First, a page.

When I left for Jharkhand, I had no idea at all of the Naxal movement and no clue that I was going to work in one of their strongholds. My parents did not say much - it was only later that I learnt of their trepidation as they put me on the train. During my first year, I began to see the abject poverty of the local people which made healthcare the least of their concerns. But it was only in my second year, when I began to visit their homes and understand the stories of their lives that I realised the desperate state they had been left in by many decades of feudalistic injustice by the rich landlords. And I began to understand the basic ideology of the Naxal movement - to return the land and its riches to the local people who, in their simplicity and innocence, had been throughly bespoiled by those with power, who were, in general from other places. And as the injustice of it all began to trouble my idealistic mind, I began to identify more and more strongly with the Naxal struggle and agree with its basic ideology. However, while I sympathised with the struggle, I was totally against the methods - which, at that time mainly involved the indiscriminate killing of policemen, in different raids. The closest police outpost to the hospital was about 20 kilometres away, about halfway to the district headquarters. After a series of raids with much loss to life and limb, the police were forced to withdraw and the outpost remained unmanned for most of my second year!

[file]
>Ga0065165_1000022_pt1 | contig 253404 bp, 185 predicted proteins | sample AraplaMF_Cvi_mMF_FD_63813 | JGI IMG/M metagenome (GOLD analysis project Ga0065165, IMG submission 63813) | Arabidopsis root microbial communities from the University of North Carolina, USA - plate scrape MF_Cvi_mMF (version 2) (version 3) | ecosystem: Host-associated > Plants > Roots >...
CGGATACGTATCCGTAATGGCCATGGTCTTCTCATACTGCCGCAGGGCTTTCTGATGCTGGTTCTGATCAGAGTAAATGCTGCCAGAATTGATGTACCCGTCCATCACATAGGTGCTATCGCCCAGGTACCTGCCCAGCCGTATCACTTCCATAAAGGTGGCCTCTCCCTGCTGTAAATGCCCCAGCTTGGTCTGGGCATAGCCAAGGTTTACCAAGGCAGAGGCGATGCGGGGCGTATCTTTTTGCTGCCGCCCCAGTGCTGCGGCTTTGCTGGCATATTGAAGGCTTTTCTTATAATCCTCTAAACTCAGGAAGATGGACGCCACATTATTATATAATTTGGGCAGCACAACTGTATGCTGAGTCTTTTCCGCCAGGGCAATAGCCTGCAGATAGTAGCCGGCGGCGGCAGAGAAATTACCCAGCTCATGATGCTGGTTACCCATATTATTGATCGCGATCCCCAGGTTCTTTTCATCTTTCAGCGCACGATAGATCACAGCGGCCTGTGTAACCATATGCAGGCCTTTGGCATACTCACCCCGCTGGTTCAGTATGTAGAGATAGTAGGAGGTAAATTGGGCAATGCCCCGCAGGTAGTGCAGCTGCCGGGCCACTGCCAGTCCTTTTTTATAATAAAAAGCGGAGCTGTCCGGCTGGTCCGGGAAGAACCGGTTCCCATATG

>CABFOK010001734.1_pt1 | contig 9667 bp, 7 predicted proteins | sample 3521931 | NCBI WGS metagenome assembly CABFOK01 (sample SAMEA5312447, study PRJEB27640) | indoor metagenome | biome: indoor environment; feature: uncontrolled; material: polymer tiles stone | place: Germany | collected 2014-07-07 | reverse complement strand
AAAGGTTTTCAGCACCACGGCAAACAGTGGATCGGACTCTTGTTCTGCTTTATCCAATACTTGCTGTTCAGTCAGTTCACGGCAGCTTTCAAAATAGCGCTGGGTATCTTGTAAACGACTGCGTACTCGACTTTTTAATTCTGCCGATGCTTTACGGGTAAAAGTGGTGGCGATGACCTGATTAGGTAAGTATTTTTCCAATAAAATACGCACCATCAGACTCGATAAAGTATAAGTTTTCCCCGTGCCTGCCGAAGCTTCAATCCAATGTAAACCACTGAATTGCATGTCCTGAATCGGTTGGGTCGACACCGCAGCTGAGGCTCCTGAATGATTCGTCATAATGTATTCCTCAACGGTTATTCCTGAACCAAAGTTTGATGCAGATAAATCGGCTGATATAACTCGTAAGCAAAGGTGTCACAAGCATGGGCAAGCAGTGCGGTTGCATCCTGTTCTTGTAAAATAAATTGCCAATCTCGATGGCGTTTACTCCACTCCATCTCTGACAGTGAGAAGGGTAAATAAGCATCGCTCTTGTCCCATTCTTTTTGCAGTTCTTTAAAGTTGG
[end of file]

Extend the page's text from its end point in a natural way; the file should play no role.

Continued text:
As I became closer to the people and they began to trust me, I began to meet some of the 'party' leaders and have short conversations with them. I began to dream of becoming the 'party' doctor, which would give me access to the highest levels of leadership and thus a chance to reason with them about the violent nature of their struggle. I began to hope that love and a strong development agenda of the hospital team would slowly bring a change in the outlook of some of these men, who for the most part, I felt, were misguided and confused about the direction of their struggle. Of course, these remained just dreams, as for a variety of other reasons, it became clear that the time had come for me to leave and I suddenly dropped everything and relocated.